Chang-Agassi is nice rivalry throwback

September 06, 1994|By PHIL JACKMAN

Rivalries. Perhaps even more so than records or individual performances, they are the engine room of sports, the things that keep us coming back, clamoring for more.

Sure, Jack Dempsey was a fearsome and charismatic fighter, but where would he be without Jack Tunney and the famed 14-second non-knockout?

One too many times, the great John L. Sullivan bragged "I can lick any man in the house," for in the crowd that evening was a fancy-dan named James J. Corbett.

'Tis said that even before Babe Ruth was sold to the Yankees by a New York carpetbagger and Red Sox owner Harry Frazee that the people in Boston would just as soon beat the Pinstripes as go to heaven.

In college football, the list is nearly endless, depending upon location and history. For every high-profile Auburn-Alabama or Southern Cal-UCLA bloodlet, there's Lafayette playing Lehigh, Amherst going against Williams or Harvard and Yale deciding the future of the country (Wall Street) in The Game.

And where do you start with Notre Dame? First, it was Army, then Southern Cal and just about anyone that made it onto its schedule. Just yesterday, the book "Natural Enemies" arrived in the office detailing the "Irish-Michigan football feud."

Wait, over the last 107 years, these two have played just 25 times, no meetings occurring between the years 1909-1942 and 1943-1978. But in the seasons since, a series of classics, nine of 14 games being determined by a total of only 26 points.

Basketball? Celtics and Lakers. North Carolina and Duke. Indiana vs. the Big Ten, Kentucky against the SEC and UCLA and John Wooden against the world for more than a decade.

While it was the Dodgers and Giants who are probably the most fabled if not the longest adversarial relationship on the diamond, it usually came to pass that the victor between these representatives from Brooklyn and Manhattan had cause to celebrate only until they were beaten by the representative from the South Bronx in the World Series. Talk about a neighborhood rivalry.

Hockey had the Montreal Canadiens against any other NHL team that was good for so long, the casual fan could be excused for thinking it was a two-team league. The U.S. against the juggernaut under the red flag with sickle and hammer played awfully well in the Olympics, too.

Throughout the recorded history of sports in this country, a certain something made for gripping rivalries, be they team or in the individual sports. And rare is it when hype alone was able to turn the trick.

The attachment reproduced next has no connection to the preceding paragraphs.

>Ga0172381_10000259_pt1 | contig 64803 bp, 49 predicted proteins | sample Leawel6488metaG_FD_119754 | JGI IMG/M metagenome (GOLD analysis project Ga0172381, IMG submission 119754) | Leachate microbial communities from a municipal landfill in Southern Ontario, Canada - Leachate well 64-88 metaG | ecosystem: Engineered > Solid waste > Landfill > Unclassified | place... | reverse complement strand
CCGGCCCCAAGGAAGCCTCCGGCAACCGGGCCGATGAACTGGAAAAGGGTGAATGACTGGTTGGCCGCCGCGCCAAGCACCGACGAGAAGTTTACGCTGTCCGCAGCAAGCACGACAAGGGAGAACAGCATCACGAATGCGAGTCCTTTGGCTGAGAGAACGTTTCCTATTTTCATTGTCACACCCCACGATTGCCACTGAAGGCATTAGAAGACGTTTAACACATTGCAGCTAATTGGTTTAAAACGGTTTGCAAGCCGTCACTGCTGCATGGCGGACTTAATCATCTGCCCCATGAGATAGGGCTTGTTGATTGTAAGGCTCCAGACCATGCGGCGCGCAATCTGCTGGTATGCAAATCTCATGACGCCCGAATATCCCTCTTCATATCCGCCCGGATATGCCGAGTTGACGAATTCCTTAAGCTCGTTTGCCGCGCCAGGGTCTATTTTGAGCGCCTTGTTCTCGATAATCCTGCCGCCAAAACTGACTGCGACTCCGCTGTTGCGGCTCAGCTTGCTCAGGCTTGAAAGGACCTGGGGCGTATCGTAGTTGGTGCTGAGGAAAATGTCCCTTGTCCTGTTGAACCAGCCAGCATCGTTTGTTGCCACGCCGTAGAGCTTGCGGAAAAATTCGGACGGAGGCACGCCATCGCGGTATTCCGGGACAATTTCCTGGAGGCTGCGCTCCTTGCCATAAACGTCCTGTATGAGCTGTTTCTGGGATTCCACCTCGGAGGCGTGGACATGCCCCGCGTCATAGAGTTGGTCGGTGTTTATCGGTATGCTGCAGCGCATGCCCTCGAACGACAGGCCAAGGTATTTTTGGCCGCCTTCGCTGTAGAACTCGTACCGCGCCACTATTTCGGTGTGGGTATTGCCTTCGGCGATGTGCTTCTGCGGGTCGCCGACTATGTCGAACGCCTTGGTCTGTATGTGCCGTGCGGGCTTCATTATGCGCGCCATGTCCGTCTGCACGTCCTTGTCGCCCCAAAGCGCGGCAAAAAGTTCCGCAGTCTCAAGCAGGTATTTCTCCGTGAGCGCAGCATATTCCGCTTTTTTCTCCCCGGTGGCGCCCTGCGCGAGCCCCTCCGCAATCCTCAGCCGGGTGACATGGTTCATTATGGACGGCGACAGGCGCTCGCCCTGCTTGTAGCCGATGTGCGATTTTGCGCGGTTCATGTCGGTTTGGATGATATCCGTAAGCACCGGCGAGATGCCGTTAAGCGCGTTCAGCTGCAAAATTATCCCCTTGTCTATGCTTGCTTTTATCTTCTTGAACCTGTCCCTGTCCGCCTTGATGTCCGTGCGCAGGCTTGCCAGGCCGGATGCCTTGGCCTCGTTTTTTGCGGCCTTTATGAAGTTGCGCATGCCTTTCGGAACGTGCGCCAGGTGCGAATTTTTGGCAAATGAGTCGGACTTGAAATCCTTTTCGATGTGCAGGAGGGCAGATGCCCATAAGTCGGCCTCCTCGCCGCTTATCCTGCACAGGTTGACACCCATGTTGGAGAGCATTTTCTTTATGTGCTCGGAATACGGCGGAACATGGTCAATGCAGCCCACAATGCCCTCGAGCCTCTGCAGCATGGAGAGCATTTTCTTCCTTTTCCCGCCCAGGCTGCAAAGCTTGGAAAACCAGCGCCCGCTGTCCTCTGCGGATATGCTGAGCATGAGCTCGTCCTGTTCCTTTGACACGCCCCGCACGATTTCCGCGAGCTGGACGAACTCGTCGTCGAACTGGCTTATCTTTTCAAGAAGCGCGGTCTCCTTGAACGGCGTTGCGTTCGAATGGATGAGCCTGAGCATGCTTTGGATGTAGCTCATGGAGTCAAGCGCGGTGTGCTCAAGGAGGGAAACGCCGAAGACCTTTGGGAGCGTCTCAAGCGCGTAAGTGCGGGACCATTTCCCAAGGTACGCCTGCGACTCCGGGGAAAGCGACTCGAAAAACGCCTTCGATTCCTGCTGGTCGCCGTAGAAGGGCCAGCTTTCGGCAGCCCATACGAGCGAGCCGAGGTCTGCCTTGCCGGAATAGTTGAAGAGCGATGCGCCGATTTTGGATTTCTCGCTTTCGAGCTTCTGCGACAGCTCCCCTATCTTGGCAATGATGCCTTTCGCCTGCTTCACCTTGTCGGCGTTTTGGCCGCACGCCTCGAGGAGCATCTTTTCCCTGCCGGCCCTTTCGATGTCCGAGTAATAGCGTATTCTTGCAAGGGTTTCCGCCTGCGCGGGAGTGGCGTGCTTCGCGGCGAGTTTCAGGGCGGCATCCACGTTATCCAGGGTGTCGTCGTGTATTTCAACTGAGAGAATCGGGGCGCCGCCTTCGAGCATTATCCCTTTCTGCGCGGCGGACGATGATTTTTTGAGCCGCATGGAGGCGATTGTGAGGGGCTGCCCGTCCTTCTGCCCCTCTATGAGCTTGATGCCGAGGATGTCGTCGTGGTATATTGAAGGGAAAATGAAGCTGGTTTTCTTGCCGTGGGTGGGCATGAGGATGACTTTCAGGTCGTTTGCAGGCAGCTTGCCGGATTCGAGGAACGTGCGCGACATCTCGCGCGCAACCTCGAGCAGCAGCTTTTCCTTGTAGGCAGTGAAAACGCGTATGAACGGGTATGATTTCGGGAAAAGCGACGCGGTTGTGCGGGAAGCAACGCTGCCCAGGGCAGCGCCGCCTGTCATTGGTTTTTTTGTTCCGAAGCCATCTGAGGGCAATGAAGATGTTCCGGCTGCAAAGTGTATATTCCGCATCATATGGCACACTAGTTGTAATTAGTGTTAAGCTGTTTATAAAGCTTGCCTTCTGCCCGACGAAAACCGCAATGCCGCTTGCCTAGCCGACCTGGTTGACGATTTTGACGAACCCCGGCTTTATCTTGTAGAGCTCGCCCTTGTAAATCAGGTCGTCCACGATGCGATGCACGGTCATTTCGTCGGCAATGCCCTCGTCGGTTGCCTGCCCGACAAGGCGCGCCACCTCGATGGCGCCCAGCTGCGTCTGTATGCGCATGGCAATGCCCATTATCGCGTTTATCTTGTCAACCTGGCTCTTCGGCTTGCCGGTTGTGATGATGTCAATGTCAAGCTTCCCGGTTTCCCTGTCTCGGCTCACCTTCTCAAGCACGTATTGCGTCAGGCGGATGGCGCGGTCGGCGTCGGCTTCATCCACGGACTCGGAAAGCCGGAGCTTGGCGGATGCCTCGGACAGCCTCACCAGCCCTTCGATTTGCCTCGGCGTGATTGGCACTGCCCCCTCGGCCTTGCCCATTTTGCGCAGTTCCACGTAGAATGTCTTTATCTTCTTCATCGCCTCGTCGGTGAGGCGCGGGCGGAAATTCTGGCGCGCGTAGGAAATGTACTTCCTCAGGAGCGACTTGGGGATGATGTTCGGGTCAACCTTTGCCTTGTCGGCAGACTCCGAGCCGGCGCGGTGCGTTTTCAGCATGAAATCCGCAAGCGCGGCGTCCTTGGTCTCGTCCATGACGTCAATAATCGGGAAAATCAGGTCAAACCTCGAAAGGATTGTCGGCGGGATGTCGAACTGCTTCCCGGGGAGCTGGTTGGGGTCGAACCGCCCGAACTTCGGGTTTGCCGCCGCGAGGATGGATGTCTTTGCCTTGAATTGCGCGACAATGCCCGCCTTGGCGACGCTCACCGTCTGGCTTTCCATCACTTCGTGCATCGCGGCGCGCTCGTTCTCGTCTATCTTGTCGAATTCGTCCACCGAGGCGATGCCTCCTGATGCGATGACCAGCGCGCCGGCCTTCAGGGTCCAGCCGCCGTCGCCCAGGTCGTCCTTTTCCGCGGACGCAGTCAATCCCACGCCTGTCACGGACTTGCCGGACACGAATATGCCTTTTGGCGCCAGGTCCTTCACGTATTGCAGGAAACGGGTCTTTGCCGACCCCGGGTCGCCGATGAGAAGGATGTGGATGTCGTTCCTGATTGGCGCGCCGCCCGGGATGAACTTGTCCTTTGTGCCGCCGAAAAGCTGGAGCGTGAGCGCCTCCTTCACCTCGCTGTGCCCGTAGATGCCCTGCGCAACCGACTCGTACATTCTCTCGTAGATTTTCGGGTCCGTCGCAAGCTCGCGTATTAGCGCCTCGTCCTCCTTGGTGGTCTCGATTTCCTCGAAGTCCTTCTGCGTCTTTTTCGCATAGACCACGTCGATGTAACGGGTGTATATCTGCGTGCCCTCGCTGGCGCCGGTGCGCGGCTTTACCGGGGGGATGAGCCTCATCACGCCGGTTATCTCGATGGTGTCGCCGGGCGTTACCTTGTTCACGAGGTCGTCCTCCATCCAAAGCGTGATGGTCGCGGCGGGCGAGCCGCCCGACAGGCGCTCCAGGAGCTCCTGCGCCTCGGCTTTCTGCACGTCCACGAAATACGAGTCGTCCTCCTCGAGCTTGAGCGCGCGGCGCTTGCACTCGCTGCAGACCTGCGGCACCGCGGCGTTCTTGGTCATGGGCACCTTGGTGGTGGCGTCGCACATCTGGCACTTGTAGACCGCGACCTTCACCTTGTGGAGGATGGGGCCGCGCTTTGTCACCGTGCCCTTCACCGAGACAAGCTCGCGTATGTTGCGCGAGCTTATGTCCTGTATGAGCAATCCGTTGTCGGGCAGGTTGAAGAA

Golf enjoyed its Ben Hogan-Sam Snead era clearly because these two were the best once Byron Nelson slipped. The same was true later when the "Big Three" of Jack Nicklaus, Arnold Palmer and Gary Player not were only the best, but offered such a compelling contrast on the links.

Years ago in tennis, the top of the line was nearly as clearly marked as it was in golf and the likes of Jack Kramer, Pancho Gonzalez, Lew Hoad, Roy Emerson, Rod Laver, Stan Smith and John Newcombe always had a Ken Rosewall, Tony Trabert, Ilie Nastase, Tony Roche or Vic Seixas hot on their heels.

The game's heyday as far as rivalries are concerned probably started when Jimmy Connors gained the right to vote and, in quick order, along came Bjorn Borg, John McEnroe and Ivan Lendl. The contrasting styles and personalities together with TV led to a boom that tennis has been begging for since.

Once again, it's worthwhile to mention that a rivalry springs forth for no well-defined reason other than things seem to fall into place naturally. Yes, the game would be helped if the mano-a-mano pushed over the weekend at the U.S. Open, Andre Agassi vs. Michael Chang, came to be. But it is not to be rushed and helped along with phony hype.

As in boxing, (contrasting) styles make a fight and these two play the game a little bit too much alike to create classic confrontations. Yesterday's five-setter at Flushing Meadow, won by Agassi, was interesting, but Andre's winning the first and fifth sets by 6-1 scores, the former in just 23 minutes, suggested a mismatch.

While Chang digs and digs and improves each aspect of his game inch by inch, the more-gifted Agassi seems to have trouble elevating tennis to the top spot on his priority list, leading to why he is ranked No. 20 and unseeded in the tournament.

It's a tough situation when you're attempting to make a scrambler best suited to the clay and a guy who appears just as enthused making a commercial as playing into your headliners. One has physical restrictions and the other lacks the resolve to take a shot at the top and it's not likely anyone will challenge No. 1 Pete Sampras a sufficient amount of time to be mentioned in the same breath in the near future.

Hey, maybe Steffi Graf could be talked into signing on as an astronaut and Chris and Martina can be talked into one more go-around.

Baltimore Sun Articles
Please note the green-lined linked article text has been applied commercially without any involvement from our newsroom editors, reporters or any other editorial staff.